The Dutch national team keeps its Olympic dream alive after an important victory over England

The Dutch national team keeps its Olympic dream alive after an important victory over England

A large part of the Dutch national team is celebrating after Renate Janssen’s 2-1 win on Tuesday in the final stage of the match against England.Photo by Jos Doppelmann/De Volkskrant

Sarina Wegman was clearly upset after the loss to the Netherlands. In clear English, she explained to her regular followers in the British media that she was disappointed by the goal her team conceded from offside. She didn’t like the fact that there was no VAR. The mistake of one of her players in the final stage was what bothered her the most. “We gave away a goal and that’s very disappointing.”

The Hague English coach mainly analyzed her current team, but indirectly praised her old team for her upset. It certainly took luck, but the Netherlands also made it difficult for the vice world champion on Tuesday in a sold-out Galgenwaard. Thanks to Renate Jansen’s brutal strike in the 90th minute, the team finally won again against a top team.

Finished by the author
Dirk Jacob Neubauer is a sports reporter for De Volkskrant He writes about football and handball. He was previously a Turkish political correspondent and journalist.

This victory was necessary to keep the Olympic dream alive. Only the winner of the Nations League group remains in the race for Paris. After losing to Belgium on Friday, the Netherlands needed three points to draw with England. If the two teams do not lose points against Belgium and Scotland, a return at Wembley on December 1 will be decisive.

Juncker’s tactical plan

Apart from that, the win in Utrecht also has symbolic value. The last time the Netherlands beat countries from the top of the world was in the spring of 2021 when the Netherlands beat Germany (2-1) and Australia (5-0). At that time, Wegman, the coach with whom the Netherlands were European champions in 2017 and reached the World Cup final in 2019, was still coach of the national team. After she left, she was no longer able to win, but this streak was broken upon her return as a coach in the Netherlands.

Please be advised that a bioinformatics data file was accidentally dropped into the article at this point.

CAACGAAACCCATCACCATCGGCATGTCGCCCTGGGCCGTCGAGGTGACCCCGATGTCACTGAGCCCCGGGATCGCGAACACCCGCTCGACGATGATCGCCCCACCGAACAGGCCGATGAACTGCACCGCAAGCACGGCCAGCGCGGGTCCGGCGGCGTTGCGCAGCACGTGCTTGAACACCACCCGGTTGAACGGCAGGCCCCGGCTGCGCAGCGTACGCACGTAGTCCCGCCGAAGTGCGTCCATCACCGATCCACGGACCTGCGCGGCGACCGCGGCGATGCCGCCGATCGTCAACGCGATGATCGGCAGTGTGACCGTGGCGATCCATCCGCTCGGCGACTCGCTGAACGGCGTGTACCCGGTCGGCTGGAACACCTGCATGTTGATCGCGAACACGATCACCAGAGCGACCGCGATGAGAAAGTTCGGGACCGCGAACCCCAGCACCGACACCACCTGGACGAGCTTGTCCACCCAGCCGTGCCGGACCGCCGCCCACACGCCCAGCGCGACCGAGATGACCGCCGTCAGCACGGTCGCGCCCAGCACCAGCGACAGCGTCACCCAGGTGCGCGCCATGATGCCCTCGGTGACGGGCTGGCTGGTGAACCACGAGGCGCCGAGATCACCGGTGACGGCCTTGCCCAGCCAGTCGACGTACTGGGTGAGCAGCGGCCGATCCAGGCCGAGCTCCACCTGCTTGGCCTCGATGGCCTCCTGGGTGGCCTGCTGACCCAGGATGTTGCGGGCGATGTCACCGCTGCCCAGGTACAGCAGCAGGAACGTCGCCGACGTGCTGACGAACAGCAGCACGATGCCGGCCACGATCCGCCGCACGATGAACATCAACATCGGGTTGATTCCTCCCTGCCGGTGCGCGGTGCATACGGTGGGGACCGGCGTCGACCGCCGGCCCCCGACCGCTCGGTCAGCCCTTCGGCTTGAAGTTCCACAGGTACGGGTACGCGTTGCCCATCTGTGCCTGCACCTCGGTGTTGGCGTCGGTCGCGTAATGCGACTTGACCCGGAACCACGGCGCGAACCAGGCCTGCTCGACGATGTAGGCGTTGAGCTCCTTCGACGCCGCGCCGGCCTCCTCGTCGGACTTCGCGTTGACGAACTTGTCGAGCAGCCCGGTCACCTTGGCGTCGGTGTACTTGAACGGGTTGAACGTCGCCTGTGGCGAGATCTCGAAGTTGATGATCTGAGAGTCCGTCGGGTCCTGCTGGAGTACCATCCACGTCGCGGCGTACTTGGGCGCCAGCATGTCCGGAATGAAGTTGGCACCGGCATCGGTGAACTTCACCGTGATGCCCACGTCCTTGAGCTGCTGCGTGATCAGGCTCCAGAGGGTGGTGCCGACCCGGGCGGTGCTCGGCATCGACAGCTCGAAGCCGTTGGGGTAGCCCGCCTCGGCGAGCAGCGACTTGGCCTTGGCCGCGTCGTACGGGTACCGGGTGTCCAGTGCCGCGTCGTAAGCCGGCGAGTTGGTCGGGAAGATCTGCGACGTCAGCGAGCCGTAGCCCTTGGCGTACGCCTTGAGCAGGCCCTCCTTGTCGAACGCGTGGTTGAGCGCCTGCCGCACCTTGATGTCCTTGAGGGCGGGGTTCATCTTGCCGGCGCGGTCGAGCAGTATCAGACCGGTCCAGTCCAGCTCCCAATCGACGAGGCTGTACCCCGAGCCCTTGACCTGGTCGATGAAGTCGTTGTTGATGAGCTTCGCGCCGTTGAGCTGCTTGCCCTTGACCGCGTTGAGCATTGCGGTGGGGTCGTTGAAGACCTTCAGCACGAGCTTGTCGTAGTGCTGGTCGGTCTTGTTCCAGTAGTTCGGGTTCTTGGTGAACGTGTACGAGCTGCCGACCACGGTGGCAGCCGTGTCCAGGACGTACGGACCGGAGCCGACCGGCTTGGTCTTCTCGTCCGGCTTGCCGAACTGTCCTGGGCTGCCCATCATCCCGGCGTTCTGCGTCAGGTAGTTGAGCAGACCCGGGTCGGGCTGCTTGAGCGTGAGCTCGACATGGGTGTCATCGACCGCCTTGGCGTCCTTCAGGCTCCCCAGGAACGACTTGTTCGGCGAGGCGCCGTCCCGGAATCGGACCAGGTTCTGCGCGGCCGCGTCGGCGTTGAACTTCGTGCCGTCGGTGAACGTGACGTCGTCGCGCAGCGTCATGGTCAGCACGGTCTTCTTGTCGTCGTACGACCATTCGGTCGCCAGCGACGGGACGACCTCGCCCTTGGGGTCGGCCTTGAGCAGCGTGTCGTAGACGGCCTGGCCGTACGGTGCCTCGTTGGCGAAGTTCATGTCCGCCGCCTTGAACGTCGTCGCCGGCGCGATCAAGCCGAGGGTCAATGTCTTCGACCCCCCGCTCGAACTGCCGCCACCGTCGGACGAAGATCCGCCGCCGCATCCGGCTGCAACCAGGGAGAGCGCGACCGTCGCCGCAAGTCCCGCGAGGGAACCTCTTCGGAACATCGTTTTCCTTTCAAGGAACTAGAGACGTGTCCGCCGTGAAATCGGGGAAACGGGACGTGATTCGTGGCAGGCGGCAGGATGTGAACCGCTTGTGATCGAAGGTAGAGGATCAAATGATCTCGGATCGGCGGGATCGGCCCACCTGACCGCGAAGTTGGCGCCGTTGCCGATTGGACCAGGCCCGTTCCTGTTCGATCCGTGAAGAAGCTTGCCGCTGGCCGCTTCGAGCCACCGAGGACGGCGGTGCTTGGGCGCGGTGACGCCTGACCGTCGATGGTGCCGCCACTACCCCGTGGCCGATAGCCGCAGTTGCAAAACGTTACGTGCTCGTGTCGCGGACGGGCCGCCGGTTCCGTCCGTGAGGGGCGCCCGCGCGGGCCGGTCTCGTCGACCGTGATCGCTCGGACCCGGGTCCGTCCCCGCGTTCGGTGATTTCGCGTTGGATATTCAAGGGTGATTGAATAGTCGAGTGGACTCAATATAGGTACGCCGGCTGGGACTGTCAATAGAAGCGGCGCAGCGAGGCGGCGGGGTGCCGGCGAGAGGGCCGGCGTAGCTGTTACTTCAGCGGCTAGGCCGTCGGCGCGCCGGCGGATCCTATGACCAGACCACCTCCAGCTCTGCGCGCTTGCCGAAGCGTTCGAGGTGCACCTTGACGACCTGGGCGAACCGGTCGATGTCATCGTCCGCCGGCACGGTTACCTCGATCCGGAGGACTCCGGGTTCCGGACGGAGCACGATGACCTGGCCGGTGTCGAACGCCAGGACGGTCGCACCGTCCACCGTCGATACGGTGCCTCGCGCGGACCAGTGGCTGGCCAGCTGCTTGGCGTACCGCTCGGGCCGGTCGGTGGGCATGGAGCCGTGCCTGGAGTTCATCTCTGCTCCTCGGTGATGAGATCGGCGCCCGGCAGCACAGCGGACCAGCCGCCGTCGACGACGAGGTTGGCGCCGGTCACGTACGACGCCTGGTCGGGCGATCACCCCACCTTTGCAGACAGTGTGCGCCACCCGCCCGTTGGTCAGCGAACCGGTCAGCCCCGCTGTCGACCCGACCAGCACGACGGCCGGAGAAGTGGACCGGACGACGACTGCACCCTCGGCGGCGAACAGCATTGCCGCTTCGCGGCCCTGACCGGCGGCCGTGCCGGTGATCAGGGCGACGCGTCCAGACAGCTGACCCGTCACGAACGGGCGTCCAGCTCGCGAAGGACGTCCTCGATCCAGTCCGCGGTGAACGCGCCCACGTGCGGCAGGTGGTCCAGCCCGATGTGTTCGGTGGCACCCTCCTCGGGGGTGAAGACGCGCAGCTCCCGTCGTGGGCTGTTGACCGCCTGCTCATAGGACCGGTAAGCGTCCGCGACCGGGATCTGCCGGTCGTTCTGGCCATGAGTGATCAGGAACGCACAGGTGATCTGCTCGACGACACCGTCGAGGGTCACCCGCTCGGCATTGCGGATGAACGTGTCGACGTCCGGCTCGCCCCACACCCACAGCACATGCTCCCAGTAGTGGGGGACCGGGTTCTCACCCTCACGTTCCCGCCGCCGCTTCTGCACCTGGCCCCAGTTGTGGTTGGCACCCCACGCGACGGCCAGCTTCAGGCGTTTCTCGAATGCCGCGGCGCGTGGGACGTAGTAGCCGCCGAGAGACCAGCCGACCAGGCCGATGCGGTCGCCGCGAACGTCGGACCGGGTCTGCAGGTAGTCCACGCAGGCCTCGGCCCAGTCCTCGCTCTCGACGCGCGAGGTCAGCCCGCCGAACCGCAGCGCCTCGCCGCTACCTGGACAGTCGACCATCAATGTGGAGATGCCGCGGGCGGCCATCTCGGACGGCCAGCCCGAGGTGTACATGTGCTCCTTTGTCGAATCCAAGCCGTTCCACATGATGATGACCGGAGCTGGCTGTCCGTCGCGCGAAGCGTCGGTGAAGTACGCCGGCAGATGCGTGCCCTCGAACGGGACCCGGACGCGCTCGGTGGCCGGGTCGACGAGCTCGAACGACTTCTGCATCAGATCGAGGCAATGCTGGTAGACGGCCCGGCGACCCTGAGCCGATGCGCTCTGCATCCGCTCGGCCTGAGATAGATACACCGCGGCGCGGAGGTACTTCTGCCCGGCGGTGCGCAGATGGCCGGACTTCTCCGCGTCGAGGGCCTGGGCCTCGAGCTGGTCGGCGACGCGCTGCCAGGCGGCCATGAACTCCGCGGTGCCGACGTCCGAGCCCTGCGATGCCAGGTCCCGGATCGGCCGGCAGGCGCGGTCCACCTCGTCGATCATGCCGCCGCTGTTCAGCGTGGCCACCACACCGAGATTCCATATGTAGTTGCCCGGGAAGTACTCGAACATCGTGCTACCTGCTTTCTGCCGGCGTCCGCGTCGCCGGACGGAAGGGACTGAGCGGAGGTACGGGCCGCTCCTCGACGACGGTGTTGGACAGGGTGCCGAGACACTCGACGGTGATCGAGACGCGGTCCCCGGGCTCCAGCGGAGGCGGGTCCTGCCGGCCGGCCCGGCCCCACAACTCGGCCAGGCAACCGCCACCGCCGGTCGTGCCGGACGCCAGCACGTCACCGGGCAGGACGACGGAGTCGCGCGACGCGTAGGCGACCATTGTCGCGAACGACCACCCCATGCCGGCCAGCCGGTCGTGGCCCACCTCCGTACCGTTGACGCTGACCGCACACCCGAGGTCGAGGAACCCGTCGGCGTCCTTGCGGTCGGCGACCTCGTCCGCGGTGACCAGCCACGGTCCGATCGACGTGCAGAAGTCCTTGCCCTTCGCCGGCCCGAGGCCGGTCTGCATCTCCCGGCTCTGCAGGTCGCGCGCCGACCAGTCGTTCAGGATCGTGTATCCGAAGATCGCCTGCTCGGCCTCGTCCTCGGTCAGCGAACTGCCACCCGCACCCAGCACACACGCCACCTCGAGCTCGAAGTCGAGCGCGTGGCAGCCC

Coach Andris Juncker’s team also played strongly, especially in the first half. The national team coach was surprised by his defenders’ confusion. Captain Shereda Spitz is no longer a right-sided centre-back, but is now a central midfielder. Caitlin Dijkstra was on the right and it went very well.

The Twente defender, who will leave for European club Wolfsburg next year, must fill the gap left by Stephanie van der Gragt. The defender retired after this summer’s World Cup, and as the end of her career approaches, her profile has increased. Juncker nicknamed her “Steel Steef” because of her ability to overcome.


Van der Gragt, like Sarri van Veenendaal and Kika van Es, bid farewell to the fans in Utrecht. During the match, Dykstra (24 years old) raised her hand to take over. Combined with Viktoria Belova, she made it very difficult on the English left side, especially in the first half.

The Netherlands was also lucky. With the ever-vigilant assistant referee, or VAR, Lieke Martens’ scoreline could not have been called 1-0. England also had several big chances, but not scoring is not just luck. It’s simply difficult to score against goalkeeper Daphne van Domselaar.

Speedy Lineth Beeresteyn gets to the ball before England's Millie Bright.  Photo by Jos Doppelmann/De Volkskrant

Speedy Lineth Beeresteyn gets to the ball before England’s Millie Bright.Photo by Jos Doppelmann/De Volkskrant

Her absence due to injury on Friday in Leuven was also felt immediately. Then the Netherlands lost in the final stage due to a fatal error by her replacement, Jacintha Weimar. There were more challenges against Belgium and on a day like this Netherlands can also lose to a sub-par team like Belgium.

Opinions differ on this idiot. According to Captain Spitz, the Netherlands also played well that evening, but no goals were scored. “I think we also silenced all those who doubted us after the match against Belgium,” she said angrily after the victory over England.

Shortly afterwards, Lieke Martens was more accurate in the match against the tightly defended Belgian team. She also said: “I think we need more creativity to play against a low block.” “I personally think we can do it better and better.”

Connect to the top

However, the win over England erased the damage caused by that loss. The Dutch national team can still do that, as national coach Anders Juncker said months ago. “I think we have joined the ranks of the best in the world.”

Juncker’s definition of a global summit is on the broad side, but not unrealistic. Sweden tops the FIFA rankings, followed by Spain, America and England, while Australia ranks eleventh. Among them are countries such as Japan and France. These countries were already equal in the World Cup.

At its peak, the Netherlands ranked third on the FIFA list, falling to ninth place and rising to seventh place after the World Cup. It provides perspective on oftentimes irritation. “I’m not saying we’re better, not even after winning, but you can’t deny that we’re one of the best eleven teams in the world,” Juncker says.

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